Waiting takes nerve.
You must let your opponent smell their victory and then take it away at the last possible second.
This way, they are fully committed and incapable of changing tactic.
There is a risk.
Your ability to harmonise balance, rhythm and timing is demonstrated through appropriateness; which is the skill of doing the right thing at the right time.
An appropriate response fulfils the needs of the moment.
It is complete and does not need adding to.
In self defence, it is the ending of the threat without recourse to undue violence.
The appropriateness can be determined by your own lack of injury and your opponents unwillingness to continue their assault.
Many martial arts can deal with attacks skilfully and effectively, but the process can often result in subtle damage to the defender's own body.
In taijiquan, it is not desirable to damage your own body in pursuit of victory.
A beginner has no martial skill to speak of and will most likely use force and tension in self defence.
An intermediate student trains a wide range of sensitivity exercises but no actual combat.
The only real way to gain some sense of combat is to attend the requisite workshops.
Making it real
In time, your self defence skills start looking pretty much like your form and your applications.
This is crucial.
Applied taijiquan must look like taijiquan.
Once you can defend yourself comfortably, you can move past 'self defence' and start thinking about martial combat.
The self defence challenge at the end of each belt is an important wake up call.
It stops the student from becoming complacent, macho or cocky.
Faced with your own panic, tension, fighting back and ineffectual use of taijiquan... there arises humility.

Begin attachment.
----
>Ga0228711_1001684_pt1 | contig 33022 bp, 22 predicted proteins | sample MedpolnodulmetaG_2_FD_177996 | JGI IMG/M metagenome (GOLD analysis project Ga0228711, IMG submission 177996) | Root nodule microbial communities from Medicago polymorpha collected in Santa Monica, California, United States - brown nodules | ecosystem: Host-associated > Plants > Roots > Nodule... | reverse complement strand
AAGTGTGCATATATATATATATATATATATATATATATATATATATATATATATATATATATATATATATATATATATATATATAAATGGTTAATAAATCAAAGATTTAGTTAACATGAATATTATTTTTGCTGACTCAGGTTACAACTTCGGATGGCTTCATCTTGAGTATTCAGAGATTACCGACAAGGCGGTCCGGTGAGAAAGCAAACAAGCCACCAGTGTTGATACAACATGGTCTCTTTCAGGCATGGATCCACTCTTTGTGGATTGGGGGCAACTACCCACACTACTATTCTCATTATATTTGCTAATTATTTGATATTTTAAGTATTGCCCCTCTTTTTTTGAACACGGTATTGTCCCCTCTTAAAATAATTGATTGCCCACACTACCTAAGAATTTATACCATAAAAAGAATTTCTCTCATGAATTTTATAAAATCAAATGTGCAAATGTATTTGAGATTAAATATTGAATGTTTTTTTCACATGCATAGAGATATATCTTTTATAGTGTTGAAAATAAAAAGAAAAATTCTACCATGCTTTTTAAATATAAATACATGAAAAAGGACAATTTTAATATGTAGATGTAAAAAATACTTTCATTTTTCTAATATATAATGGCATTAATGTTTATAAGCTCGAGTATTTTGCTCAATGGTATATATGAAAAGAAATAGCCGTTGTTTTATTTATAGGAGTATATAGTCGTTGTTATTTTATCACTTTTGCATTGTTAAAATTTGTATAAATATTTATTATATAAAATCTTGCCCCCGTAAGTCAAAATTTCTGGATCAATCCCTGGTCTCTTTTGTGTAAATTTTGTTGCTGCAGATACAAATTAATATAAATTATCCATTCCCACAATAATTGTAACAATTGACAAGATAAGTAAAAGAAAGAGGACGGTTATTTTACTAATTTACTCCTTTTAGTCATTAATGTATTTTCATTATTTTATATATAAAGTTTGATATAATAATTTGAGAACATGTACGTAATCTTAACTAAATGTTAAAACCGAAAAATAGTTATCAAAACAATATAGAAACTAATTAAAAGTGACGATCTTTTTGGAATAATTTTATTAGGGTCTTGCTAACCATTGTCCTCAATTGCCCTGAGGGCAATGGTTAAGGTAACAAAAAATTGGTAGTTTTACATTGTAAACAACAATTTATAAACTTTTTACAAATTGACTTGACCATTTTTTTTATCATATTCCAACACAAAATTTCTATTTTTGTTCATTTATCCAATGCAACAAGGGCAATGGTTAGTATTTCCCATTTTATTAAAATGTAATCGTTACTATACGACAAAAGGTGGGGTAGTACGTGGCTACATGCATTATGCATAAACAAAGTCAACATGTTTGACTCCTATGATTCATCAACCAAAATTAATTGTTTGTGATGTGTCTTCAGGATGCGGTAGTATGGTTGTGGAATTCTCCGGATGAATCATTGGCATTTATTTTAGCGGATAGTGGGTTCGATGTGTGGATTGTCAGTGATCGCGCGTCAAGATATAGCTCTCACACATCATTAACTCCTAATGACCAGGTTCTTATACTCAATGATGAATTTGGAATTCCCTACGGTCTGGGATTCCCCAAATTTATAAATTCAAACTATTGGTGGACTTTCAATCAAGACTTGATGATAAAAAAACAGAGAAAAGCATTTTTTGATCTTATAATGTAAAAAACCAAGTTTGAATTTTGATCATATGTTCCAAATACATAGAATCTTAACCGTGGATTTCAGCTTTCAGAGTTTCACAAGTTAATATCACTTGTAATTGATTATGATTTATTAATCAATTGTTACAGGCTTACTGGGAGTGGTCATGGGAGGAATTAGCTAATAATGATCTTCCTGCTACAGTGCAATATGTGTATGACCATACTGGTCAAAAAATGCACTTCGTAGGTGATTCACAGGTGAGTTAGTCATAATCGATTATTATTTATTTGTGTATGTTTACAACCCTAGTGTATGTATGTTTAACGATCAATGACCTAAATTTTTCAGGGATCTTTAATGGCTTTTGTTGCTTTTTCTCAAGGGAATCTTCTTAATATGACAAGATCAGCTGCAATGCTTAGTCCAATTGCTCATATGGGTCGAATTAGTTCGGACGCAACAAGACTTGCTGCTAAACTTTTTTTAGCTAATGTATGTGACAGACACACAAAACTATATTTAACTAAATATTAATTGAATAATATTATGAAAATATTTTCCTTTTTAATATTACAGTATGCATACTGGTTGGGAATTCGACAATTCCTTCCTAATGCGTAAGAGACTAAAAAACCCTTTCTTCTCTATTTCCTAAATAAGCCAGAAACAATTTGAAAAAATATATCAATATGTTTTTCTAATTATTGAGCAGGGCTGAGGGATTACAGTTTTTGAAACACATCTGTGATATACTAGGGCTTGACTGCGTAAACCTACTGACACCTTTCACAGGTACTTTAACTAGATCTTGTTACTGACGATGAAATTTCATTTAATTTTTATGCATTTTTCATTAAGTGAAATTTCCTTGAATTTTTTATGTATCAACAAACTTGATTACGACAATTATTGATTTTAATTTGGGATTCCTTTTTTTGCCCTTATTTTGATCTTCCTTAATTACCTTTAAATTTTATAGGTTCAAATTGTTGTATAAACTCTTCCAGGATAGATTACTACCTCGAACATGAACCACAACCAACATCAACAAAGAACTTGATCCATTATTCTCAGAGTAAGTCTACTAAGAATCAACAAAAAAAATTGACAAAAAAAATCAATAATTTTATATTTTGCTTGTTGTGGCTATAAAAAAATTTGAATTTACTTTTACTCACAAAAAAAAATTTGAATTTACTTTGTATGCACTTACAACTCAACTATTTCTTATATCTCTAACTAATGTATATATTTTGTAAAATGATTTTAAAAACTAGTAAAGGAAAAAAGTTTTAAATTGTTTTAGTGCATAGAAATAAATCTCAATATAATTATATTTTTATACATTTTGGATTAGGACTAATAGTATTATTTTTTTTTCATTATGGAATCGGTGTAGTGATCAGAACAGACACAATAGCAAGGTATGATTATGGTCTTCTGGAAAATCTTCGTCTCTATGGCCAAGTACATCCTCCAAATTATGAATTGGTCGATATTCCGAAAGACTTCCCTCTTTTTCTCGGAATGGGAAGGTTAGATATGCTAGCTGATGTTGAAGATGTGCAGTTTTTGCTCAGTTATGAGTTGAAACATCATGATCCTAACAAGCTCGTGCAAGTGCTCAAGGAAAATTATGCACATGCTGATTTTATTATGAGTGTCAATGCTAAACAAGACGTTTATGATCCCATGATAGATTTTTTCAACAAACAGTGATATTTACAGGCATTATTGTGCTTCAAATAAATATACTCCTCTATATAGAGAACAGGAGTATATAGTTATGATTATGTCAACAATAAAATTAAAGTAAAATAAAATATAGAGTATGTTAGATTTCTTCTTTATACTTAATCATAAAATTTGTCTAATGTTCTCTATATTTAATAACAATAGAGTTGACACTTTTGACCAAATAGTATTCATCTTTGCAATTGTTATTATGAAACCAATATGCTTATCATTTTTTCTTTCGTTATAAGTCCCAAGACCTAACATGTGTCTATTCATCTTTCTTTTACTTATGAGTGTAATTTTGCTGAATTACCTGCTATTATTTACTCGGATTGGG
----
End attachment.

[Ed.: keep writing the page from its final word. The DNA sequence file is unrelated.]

Unless of course you are an egotist or unbelievably naive.
Only by training more assiduously, reading the books and the website can the exponent hope to attain the sought after skills.
In almost any subject, your
passion for the subject will save you. If you care enough for a result, you
will most certainly
attain it. If you wish to be good, you will be good.
If you wish to be learned, you will be learned. You must really wish these
things and wish them with exclusiveness and not wish one hundred other
incompatible things just as strongly.
Empty your cup
A traditional Asian teaching method is to let the student fail repeatedly.
Rather than correct any errors, let them flounder.
This is quite demoralising and is intended to curtail egotism and arrogance.
Only when the student is convinced that they don't know what they are doing will the teacher offer an alternative.
Seeing the truth
The self defence challenge is one of the rare occasions that we employ this teaching method.
We need students to realise the extent of their ignorance and ineptitude before we provide the solution.
• Everybody falls
• Reasonable force
• Relative positioning
• Take the space
• Understanding softness
• Unnatural naturalness
created 10 February 1996
Last updated 29 March 2017